While the Am Law 100 ranking tells us about the comparative financial strength of individual firms, a look inside the firms—specifically at the number of lawyers by office—reveals an important dynamic affecting the financial outlook of the industry: Since the last market peak, in 2008, the 50 largest U.S. firms contracted by 3,000 lawyers in the United States while growing by 8,700 lawyers abroad. As a result, international lawyers now comprise 35 percent of total Am Law 50 lawyers, up from 24 percent a decade ago.

This tilt toward overseas markets puts a drag on firm-average profitability. The drag caused by the lower price point and billed hours of international markets is well known, but it has been compounded over the past decade by so many of the Am Law 50 growing internationally at once, thereby increasing competitive intensity and dramatically shifting market power to clients. The lower profitability of international markets is an issue for partnerships with firmwide lockstep compensation because it leads to U.S. partners effectively ­subsidizing the compensation of their overseas brethren. As firms shift lawyers to international markets, these subsidies have grown. The growth can be overlooked in the froth of today’s market, but it will cause severe tension when the economy turns. This is more than a matter of fairness among partners; it’s a matter of strategy. Substantial, sustained subsidies augment the risk of the highest-value U.S. partners being lured away by domestic rivals. Wise firm leaders are getting out in front of these issues now.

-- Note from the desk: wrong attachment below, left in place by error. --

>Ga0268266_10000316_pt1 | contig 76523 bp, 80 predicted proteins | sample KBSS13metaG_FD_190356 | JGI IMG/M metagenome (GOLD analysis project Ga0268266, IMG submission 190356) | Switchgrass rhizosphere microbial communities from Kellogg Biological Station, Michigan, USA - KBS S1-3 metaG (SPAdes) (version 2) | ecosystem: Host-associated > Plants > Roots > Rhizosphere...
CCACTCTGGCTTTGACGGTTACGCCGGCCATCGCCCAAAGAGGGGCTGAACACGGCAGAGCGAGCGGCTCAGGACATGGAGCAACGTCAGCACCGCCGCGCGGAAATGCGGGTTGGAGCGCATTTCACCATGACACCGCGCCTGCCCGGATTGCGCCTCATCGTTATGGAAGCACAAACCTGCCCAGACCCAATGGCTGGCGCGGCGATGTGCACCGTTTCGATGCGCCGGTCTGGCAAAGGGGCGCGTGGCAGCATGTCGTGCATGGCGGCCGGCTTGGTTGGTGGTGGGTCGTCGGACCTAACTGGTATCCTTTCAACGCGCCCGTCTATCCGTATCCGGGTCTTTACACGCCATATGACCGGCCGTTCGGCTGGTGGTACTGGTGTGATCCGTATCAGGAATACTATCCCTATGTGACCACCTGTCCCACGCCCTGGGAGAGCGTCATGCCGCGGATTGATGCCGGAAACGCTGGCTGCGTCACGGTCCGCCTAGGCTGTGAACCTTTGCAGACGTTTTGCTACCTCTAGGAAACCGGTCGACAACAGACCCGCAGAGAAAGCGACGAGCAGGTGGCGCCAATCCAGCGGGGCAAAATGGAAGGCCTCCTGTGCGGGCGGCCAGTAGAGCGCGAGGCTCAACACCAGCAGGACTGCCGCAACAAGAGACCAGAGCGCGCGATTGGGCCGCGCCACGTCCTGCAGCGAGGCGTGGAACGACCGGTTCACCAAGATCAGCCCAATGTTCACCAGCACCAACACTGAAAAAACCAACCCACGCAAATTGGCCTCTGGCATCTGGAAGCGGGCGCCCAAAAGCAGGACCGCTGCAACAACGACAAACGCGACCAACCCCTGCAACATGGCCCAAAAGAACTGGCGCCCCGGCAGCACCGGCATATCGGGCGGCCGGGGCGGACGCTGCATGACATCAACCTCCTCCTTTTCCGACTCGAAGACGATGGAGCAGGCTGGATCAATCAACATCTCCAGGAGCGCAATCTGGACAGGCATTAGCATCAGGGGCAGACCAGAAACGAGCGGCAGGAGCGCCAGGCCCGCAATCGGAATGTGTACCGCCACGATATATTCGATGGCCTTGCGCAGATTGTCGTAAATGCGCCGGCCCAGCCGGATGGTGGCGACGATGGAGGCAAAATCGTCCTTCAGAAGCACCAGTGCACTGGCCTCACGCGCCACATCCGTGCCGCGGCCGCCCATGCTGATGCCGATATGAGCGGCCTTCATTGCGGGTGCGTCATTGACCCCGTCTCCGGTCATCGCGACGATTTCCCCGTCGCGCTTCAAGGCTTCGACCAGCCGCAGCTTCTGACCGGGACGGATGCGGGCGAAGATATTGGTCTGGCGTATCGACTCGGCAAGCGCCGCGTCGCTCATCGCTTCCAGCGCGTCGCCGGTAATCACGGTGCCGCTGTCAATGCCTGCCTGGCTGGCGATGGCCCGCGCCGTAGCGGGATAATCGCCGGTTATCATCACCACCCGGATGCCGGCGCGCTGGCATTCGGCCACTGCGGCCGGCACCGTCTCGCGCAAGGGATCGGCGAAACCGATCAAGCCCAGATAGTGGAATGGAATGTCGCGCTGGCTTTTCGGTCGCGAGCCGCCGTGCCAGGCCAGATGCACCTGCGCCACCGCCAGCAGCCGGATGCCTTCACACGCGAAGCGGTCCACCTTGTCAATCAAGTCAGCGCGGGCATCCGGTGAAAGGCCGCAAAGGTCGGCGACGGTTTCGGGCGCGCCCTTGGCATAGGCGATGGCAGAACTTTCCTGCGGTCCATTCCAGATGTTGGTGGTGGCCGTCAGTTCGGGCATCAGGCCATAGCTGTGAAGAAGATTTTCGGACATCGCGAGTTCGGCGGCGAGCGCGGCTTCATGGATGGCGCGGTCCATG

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Big Law’s International Tilt